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Comcast's New "Two Strikes and You're Dead" Internet Usage Policy -- and More
From: "David Farber" <dave () farber net>
Date: Thu, 28 Aug 2008 21:36:19 -0400


I think it is important to point out yet again that caps do not solve the congestion problem. I just don't care if the 
links are used during non rush hours == I care about busy periods. In fact this may ebncourgae people to use the net 
during the busy hours if the transfers are in background. Short thinking as usual.  djf


-----Original Message-----
From: Lauren Weinstein [mailto:lauren () vortex com]
Sent: Thu 8/28/2008 9:29 PM
To: David Farber
Cc: lauren () vortex com
Subject: Comcast's New "Two Strikes and You're Dead" Internet Usage Policy -- and More
 


 Comcast's New "Two Strikes and You're Dead" Internet Usage Policy -- and More

                    http://lauren.vortex.com/archive/000418.html


Greetings.  Comcast has announced a 250 GB/month "death penalty"
Internet usage cap, effective October 1.  This appears to be based
on the total of all downloading and uploading 
( http://tinyurl.com/comcast-bandwidth-cap ).

Comcast and some observers will no doubt suggest that 250 GB is a
generous cap, particularly in light of some ISPs apparently planning
caps an order of magnitude or more lower.  I'll have more to say
about "other ISPs" below.

Some specific details of Comcast's new policy are definite eyebrow
raisers.

The cap is not a "no more usage after this point" cap.  It's a
"you're no longer our customer" cap.  Exceed the limit twice in six
months and you're tossed from Comcast for a full year.  Due to
limited practical competition in many areas, that would mean that
some former customers would not have access to any other broadband
Internet services at affordable (or in some cases any!) prices.

Comcast appears not to be providing customers with a means to check
their current Internet usage volumes.  They simply suggest that
their subscribers go out and find software for this purpose for all
of their computers and handle it completely by themselves.  

The same cap applies to all levels of residential service,
regardless of the speed tier to which the customer has subscribed.

The usual table of comparative usage is presented of course, to
supposedly inform users about what 250 GB really means.  Well,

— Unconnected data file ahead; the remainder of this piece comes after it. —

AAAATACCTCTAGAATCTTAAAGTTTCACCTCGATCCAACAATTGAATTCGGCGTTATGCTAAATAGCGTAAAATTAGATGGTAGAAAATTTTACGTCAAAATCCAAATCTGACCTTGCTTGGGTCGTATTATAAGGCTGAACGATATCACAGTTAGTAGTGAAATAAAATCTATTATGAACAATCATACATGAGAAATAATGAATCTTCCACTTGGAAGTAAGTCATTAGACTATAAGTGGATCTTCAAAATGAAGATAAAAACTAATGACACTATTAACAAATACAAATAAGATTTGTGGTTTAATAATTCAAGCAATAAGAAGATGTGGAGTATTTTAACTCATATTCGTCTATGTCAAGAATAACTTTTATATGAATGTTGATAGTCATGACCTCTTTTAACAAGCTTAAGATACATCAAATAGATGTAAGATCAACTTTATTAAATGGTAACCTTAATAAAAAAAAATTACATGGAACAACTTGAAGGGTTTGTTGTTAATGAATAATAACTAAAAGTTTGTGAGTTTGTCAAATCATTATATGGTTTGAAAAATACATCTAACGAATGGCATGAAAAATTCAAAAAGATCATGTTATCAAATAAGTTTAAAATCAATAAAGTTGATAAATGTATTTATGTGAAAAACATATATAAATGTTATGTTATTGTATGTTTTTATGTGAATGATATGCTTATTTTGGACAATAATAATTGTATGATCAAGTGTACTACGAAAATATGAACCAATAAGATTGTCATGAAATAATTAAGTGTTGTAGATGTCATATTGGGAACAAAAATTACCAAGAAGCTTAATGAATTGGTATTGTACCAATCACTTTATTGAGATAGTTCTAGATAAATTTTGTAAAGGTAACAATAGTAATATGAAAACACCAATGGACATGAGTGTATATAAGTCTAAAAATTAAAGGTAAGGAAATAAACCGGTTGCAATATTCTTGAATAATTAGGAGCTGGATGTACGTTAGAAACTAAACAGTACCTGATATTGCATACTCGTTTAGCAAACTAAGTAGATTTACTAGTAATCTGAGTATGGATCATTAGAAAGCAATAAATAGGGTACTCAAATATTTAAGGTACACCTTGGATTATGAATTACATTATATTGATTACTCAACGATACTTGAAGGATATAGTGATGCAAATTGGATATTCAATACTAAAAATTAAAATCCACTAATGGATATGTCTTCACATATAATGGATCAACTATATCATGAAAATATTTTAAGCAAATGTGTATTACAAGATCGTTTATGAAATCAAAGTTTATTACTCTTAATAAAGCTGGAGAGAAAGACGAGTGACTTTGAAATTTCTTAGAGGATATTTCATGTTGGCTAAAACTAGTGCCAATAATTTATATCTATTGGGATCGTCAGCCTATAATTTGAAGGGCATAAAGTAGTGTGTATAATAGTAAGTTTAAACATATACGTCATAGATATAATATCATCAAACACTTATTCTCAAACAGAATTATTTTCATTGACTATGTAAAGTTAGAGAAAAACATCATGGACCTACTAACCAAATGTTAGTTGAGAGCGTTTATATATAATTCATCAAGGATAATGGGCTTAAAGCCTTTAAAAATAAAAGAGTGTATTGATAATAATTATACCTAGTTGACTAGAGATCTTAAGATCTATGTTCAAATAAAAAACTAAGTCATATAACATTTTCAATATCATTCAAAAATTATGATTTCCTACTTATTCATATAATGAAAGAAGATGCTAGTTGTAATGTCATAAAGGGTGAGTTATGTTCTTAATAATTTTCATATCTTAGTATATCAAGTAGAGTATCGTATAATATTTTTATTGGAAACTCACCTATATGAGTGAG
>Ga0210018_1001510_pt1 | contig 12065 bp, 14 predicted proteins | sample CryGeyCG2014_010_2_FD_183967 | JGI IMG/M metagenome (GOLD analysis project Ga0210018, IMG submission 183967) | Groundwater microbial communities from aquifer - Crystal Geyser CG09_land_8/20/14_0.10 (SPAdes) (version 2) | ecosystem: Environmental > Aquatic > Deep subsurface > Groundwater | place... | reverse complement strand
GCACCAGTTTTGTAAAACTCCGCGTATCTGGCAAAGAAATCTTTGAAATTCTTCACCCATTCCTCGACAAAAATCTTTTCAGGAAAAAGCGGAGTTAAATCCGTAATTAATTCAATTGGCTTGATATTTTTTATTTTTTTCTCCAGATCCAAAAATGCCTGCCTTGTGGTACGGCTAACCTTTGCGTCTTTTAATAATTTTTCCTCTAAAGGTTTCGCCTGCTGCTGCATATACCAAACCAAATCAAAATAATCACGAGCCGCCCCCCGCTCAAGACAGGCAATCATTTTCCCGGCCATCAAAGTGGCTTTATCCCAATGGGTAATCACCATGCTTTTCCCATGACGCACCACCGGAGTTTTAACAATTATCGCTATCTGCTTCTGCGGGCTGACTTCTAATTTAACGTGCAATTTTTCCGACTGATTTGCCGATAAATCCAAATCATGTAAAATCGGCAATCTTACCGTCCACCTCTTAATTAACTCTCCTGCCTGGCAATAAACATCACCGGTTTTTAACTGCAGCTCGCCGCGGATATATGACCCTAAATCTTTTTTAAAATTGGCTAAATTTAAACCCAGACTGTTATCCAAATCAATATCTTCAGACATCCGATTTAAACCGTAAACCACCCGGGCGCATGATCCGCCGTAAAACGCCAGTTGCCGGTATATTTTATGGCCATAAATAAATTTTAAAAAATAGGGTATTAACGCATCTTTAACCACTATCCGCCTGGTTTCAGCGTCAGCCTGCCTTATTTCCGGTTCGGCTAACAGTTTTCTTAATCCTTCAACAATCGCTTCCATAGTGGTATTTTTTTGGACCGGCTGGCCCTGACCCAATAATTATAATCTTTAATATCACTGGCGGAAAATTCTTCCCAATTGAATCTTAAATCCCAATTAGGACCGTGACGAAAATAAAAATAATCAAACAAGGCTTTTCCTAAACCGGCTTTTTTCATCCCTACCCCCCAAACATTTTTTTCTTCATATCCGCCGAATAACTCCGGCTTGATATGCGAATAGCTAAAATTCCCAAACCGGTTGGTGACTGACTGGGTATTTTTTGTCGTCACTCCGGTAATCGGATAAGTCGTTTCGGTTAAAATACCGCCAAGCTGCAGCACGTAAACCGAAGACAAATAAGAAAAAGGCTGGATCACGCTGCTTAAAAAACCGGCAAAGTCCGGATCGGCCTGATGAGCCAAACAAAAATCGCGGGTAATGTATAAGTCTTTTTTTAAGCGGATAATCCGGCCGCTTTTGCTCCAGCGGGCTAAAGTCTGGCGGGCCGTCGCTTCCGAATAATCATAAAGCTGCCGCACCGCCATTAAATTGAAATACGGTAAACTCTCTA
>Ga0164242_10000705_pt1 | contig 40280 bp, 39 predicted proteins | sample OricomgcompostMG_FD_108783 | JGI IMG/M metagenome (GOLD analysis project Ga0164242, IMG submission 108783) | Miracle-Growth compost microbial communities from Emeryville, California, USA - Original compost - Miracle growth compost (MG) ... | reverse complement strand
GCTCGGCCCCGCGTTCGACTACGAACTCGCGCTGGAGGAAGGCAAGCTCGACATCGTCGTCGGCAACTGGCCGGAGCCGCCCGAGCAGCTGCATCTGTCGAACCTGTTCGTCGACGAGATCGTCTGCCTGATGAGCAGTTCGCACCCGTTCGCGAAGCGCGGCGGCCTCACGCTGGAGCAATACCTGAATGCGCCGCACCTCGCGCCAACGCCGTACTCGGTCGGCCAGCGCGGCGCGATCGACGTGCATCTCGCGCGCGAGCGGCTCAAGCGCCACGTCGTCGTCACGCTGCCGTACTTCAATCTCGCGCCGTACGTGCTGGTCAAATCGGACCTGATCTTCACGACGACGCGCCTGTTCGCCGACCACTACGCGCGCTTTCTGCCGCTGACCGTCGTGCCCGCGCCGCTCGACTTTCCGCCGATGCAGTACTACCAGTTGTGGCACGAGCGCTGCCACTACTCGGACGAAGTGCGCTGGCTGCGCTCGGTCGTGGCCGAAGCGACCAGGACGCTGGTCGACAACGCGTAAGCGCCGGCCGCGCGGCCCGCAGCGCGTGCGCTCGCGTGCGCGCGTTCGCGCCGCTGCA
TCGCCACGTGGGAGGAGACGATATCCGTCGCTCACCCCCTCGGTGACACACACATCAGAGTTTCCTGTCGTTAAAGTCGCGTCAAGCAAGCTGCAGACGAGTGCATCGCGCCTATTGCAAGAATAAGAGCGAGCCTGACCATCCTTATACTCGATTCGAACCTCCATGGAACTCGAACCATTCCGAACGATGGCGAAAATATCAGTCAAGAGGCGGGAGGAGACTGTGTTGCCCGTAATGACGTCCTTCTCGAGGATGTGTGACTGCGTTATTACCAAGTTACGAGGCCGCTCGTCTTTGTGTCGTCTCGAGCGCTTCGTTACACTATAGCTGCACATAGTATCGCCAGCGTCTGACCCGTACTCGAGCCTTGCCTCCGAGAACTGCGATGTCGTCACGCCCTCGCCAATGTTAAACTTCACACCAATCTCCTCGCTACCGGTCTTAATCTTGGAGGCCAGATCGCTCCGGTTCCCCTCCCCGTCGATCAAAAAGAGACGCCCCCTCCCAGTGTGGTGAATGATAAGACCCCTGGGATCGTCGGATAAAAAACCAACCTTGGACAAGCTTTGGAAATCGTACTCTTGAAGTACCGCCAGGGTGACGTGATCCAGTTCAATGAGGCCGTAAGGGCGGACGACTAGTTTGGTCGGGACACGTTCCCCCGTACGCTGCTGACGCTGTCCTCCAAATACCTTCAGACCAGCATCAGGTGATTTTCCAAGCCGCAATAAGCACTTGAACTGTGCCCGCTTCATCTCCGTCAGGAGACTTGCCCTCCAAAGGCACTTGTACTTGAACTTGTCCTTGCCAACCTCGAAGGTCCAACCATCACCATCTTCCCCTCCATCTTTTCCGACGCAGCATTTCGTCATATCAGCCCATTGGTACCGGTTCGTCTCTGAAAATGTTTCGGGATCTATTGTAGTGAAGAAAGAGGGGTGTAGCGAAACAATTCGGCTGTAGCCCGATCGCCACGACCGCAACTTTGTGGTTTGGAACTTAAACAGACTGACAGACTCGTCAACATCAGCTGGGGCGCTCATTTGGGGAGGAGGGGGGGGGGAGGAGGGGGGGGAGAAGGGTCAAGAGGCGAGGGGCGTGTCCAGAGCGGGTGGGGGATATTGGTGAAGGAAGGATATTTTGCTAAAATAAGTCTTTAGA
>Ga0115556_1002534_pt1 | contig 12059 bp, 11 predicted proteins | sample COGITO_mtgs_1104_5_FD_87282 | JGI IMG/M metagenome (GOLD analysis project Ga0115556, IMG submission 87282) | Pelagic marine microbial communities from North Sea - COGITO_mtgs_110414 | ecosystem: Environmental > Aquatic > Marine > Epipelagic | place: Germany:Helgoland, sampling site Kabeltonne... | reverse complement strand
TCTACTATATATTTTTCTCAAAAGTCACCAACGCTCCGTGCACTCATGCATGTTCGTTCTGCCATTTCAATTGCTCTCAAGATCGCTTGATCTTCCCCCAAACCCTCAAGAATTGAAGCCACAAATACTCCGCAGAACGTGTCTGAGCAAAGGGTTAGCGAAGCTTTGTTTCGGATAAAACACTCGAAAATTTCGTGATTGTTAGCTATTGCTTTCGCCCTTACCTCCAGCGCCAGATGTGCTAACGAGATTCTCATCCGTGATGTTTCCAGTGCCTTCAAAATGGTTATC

actually, the document provides the table twice, and the numbers are
different in each!

Table 1:

    Sending 20,000 high-resolution photos,
    Sending 40 million emails;
    Downloading 50,000 songs; or
    Viewing 8,000 movie trailers

Table 2:

   Send 50 million emails (at 0.05 KB/email)
   Download 62,500 4 MB songs (at 4 MB/song)
   Download 125 standard-definition movies (at 2 GB/movie)
   Upload 25,000 hi-resolution digital photos (at 10 MB/photo)

Hmm, 10 million e-mails appeared magically between Table 1 and 
Table 2!  And man, those are sure short Table 2 e-mails -- only 50 bytes
each!  Oops, let's try figure out what they really meant.  Maybe 5K
each?  Oh well, the details don't matter, right?

But of course, most people use their Internet connections for a mix
of applications -- many of which run autonomously, so no one element
of those conflicting tables will apply in isolation for most
customers.

Hey, wait a minute.  Is something important missing from those
tables?  125 standard-definition movies says Table 2.  Huh.  The
cable companies, including Comcast, have been telling us that
standard definition is obsolete, that we all need to upgrade to HD
service!  I wonder why they didn't include HD movies in their
tables, given that those will increasingly dominate what viewers
watch.  

Perhaps this issue relates to the fact that a typical HD movie can
run maybe five times the size of the same SD movie?  Yeah, I guess
"25 HD movies" (as your total usage for the month) wouldn't look so
great, especially when Comcast's own on-demand/PPV movie offerings
don't count against your Internet usage cap at all!  Well, so much
for outside movie services providing HD.  "We don't need no stinkin'
competition!" -- right?

With Comcast leading the way, we can assume that other ISPs -- cable
and DSL -- will be hot to trot for this bandwagon.  

I saw this image ( http://lauren.vortex.com/rr-no-limits.jpg ) in a
Time Warner Internet ad a few days ago.  One imagines that such 
"No Limits" promotions will be seen as a historical artifact very
shortly.  I visualize Wile E. Coyote crouching in a cave, smiling at
a rack of equipment labeled "ACME Bandwidth Limiter" -- as the Road
Runner zooms along a nearby desert road.  Suddenly a light on the
ACME unit turns red, a metal wall pops up in front of the Road
Runner, and the speedy bird finally meets his match is a flurry of
flying feathers.  Wile attaches his bib, grabs his fork and knife,
and heads out for his long-awaited reward.

Reasonable network management by ISPs should not only be accepted,
but also expected.  We all want the Internet to run smoothly.  But
sloppy, arbitrary, technically questionable, or anti-competitive
policies are not acceptable.  It's time to start a serious dialogue
regarding the differences between these two situations, and how as
consumers of Internet services we can obtain enough information
about ISP operations to make informed judgments about such matters.

In the meantime, Comcast might want to clean up their bandwidth cap
FAQ on an ASAP basis -- before David Letterman gets hold of it.

--Lauren--
Lauren Weinstein
lauren () vortex com or lauren () pfir org 
Tel: +1 (818) 225-2800
http://www.pfir.org/lauren 
Co-Founder, PFIR
   - People For Internet Responsibility - http://www.pfir.org 
Co-Founder, NNSquad 
   - Network Neutrality Squad - http://www.nnsquad.org
Founder, PRIVACY Forum - http://www.vortex.com 
Member, ACM Committee on Computers and Public Policy
Lauren's Blog: http://lauren.vortex.com 



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